Do animals have cultural differences? Do dogs behave differently according to their doggy culture?
Yes, they do. Normal behavior is only normal under specific conditions. Normal behavior is the behavior displayed by the majority of the population in a precise area in a particular period. We may not like it, but if most do it, then it is normal. An extreme example: to behave rationally is not normal among humans since most people behave irrationally.
Yes, dogs show cultural differences. Their facial expressions and body languages show slightly different nuances from region to region. Even barking and howling can be distinctive. Davis Mech discovered that, when he flew to the Abruzzi Mountains in Italy to assist Luigi Boitani and Erik Zimen with their wolf research. The Italian wolves howled with an accent (or so did the Americans).
Natural selection determines the cultural differences our dogs show from one area to the other. We breed those we like best, and we like them differently from place to place. Remember, selection acts upon the phenotype (the way a dog looks and behaves), but the traits pass to the next generation thru the genes (genotypes) involved in the favored phenotypes. Don’t forget as well that our human choices as to preferred animals are also natural selection.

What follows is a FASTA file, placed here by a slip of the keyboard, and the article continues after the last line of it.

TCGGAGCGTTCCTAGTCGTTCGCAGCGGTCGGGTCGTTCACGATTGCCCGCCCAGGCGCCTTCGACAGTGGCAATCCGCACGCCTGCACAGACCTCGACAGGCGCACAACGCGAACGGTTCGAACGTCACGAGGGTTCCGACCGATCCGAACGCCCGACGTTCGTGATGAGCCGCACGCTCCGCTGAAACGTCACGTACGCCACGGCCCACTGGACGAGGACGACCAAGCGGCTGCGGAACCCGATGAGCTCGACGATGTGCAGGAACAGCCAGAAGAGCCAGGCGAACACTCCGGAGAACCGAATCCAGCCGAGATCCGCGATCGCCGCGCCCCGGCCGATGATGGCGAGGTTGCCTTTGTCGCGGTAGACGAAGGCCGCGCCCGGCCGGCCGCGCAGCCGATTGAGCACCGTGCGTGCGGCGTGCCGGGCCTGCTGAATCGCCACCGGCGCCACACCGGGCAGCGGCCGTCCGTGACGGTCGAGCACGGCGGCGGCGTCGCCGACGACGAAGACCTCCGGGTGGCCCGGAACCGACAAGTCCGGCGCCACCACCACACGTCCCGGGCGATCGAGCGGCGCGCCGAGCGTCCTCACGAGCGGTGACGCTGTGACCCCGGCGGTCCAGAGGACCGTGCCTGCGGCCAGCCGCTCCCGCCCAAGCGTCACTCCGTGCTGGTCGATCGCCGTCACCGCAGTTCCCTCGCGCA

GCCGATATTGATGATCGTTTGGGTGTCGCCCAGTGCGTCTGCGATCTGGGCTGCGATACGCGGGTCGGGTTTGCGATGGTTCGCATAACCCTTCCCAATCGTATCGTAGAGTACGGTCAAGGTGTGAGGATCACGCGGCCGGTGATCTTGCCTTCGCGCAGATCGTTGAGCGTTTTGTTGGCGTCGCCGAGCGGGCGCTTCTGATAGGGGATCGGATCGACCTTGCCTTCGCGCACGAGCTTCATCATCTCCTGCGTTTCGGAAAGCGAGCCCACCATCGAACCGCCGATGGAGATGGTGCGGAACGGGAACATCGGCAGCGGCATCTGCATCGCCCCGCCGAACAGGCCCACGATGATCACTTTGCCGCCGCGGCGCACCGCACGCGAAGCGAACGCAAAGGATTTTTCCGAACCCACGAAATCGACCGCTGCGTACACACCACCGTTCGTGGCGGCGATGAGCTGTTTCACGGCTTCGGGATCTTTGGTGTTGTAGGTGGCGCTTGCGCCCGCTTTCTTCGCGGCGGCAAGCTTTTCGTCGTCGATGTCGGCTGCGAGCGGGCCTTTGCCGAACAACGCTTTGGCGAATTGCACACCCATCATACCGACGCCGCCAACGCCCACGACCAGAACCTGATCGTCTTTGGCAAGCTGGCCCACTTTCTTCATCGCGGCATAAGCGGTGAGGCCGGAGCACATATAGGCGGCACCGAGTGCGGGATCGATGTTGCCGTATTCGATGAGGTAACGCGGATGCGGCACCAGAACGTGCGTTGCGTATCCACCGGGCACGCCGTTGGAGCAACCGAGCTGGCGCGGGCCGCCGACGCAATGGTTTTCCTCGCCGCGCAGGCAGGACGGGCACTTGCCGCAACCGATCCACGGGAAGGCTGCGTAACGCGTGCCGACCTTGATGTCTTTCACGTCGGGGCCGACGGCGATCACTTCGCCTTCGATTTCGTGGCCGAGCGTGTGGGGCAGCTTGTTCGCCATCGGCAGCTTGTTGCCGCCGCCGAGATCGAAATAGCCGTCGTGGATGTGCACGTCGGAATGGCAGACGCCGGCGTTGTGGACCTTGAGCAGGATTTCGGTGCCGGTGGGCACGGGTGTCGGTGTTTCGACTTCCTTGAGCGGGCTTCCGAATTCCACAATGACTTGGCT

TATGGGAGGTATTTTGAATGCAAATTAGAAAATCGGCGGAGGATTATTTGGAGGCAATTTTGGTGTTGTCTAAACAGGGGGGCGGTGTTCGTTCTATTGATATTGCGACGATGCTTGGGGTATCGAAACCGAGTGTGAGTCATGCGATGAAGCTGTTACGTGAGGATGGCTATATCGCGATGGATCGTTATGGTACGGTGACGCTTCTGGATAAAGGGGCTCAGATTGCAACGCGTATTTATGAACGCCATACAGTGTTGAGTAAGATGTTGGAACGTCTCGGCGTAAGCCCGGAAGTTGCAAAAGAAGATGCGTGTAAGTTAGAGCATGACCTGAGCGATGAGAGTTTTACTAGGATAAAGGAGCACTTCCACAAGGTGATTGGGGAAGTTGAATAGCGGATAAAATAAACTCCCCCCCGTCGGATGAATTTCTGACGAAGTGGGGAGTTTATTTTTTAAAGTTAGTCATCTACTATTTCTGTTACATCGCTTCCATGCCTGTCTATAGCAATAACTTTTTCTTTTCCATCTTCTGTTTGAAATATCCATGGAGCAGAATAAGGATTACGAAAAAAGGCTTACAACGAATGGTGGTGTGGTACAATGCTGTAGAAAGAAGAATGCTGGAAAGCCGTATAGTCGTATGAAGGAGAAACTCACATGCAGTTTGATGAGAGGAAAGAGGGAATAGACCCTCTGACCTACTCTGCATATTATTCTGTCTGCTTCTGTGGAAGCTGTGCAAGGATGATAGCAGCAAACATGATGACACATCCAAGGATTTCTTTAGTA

Cultural differences in dogs are easy to spot when one travels as much around the world, as I do. It still surprises me, for example, to see that European English Cocker Spaniels or Bichon Havaneses are so very different from their American counterparts—and not only physically, also behaviorally—same breeds, different cultures.
A culture develops according to the influence of the particular individuals in a group and in their distinct environment. The unique characteristics of the individuals and the environment determine the cultural development. In dogs, we are the most influential environmental factor. Therefore, the same original breeds develop variants depending on the human group with which they interact. Apparently, we create the various canine cultures. The question is whether we do it intentionally or unintentionally.
In a sense, we can say that we have the dogs we deserve. We have created them, either by planning to breed them to achieve specific results or by not caring at all—which amounts to the same in this context. The problem is that cultures evolve, our societies change and so do our needs and requirements—which is fair enough. What does not seem fair to me, is to impose new (cultural) requirements upon the dog, a species we have created to fulfill our different (cultural) needs by then. Of course, we change and so do our dogs. We can change them so they can fulfill new necessities but it requires a well-planned breeding program based on reasonable expectations and scientifically sound methods.
What do you think?
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